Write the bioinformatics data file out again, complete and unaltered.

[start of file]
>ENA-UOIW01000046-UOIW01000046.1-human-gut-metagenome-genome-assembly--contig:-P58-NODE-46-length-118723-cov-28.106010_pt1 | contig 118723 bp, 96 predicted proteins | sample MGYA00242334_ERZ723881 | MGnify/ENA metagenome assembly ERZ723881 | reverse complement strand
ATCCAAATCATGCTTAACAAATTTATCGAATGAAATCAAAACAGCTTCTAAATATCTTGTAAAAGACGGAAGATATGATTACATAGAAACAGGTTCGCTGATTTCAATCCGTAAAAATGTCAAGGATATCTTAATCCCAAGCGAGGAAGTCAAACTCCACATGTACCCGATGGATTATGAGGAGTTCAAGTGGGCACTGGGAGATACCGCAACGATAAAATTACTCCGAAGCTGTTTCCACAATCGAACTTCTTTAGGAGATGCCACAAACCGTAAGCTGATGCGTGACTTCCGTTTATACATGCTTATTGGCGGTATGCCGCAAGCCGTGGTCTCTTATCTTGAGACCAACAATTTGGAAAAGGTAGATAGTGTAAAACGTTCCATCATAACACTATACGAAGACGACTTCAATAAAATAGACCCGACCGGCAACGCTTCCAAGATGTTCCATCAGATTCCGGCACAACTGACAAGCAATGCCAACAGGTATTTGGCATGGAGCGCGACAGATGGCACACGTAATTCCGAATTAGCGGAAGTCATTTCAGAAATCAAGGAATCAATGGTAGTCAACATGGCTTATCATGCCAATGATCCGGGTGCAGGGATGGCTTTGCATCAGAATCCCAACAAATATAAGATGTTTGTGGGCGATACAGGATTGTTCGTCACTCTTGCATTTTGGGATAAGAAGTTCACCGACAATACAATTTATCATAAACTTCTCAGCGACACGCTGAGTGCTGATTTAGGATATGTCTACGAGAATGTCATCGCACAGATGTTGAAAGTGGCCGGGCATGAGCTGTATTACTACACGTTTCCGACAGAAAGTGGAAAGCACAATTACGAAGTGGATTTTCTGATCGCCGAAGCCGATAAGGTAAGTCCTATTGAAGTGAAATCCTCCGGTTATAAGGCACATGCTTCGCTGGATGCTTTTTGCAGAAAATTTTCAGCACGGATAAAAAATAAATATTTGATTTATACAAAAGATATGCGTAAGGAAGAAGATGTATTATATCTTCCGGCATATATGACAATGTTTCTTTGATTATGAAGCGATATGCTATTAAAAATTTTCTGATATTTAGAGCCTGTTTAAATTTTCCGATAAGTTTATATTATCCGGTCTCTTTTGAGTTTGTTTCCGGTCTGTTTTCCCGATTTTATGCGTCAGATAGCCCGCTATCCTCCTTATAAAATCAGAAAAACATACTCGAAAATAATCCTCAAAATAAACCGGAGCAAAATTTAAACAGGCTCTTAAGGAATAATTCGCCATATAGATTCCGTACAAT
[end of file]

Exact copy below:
>ENA-UOIW01000046-UOIW01000046.1-human-gut-metagenome-genome-assembly--contig:-P58-NODE-46-length-118723-cov-28.106010_pt1 | contig 118723 bp, 96 predicted proteins | sample MGYA00242334_ERZ723881 | MGnify/ENA metagenome assembly ERZ723881 | reverse complement strand
ATCCAAATCATGCTTAACAAATTTATCGAATGAAATCAAAACAGCTTCTAAATATCTTGTAAAAGACGGAAGATATGATTACATAGAAACAGGTTCGCTGATTTCAATCCGTAAAAATGTCAAGGATATCTTAATCCCAAGCGAGGAAGTCAAACTCCACATGTACCCGATGGATTATGAGGAGTTCAAGTGGGCACTGGGAGATACCGCAACGATAAAATTACTCCGAAGCTGTTTCCACAATCGAACTTCTTTAGGAGATGCCACAAACCGTAAGCTGATGCGTGACTTCCGTTTATACATGCTTATTGGCGGTATGCCGCAAGCCGTGGTCTCTTATCTTGAGACCAACAATTTGGAAAAGGTAGATAGTGTAAAACGTTCCATCATAACACTATACGAAGACGACTTCAATAAAATAGACCCGACCGGCAACGCTTCCAAGATGTTCCATCAGATTCCGGCACAACTGACAAGCAATGCCAACAGGTATTTGGCATGGAGCGCGACAGATGGCACACGTAATTCCGAATTAGCGGAAGTCATTTCAGAAATCAAGGAATCAATGGTAGTCAACATGGCTTATCATGCCAATGATCCGGGTGCAGGGATGGCTTTGCATCAGAATCCCAACAAATATAAGATGTTTGTGGGCGATACAGGATTGTTCGTCACTCTTGCATTTTGGGATAAGAAGTTCACCGACAATACAATTTATCATAAACTTCTCAGCGACACGCTGAGTGCTGATTTAGGATATGTCTACGAGAATGTCATCGCACAGATGTTGAAAGTGGCCGGGCATGAGCTGTATTACTACACGTTTCCGACAGAAAGTGGAAAGCACAATTACGAAGTGGATTTTCTGATCGCCGAAGCCGATAAGGTAAGTCCTATTGAAGTGAAATCCTCCGGTTATAAGGCACATGCTTCGCTGGATGCTTTTTGCAGAAAATTTTCAGCACGGATAAAAAATAAATATTTGATTTATACAAAAGATATGCGTAAGGAAGAAGATGTATTATATCTTCCGGCATATATGACAATGTTTCTTTGATTATGAAGCGATATGCTATTAAAAATTTTCTGATATTTAGAGCCTGTTTAAATTTTCCGATAAGTTTATATTATCCGGTCTCTTTTGAGTTTGTTTCCGGTCTGTTTTCCCGATTTTATGCGTCAGATAGCCCGCTATCCTCCTTATAAAATCAGAAAAACATACTCGAAAATAATCCTCAAAATAAACCGGAGCAAAATTTAAACAGGCTCTTAAGGAATAATTCGCCATATAGATTCCGTACAAT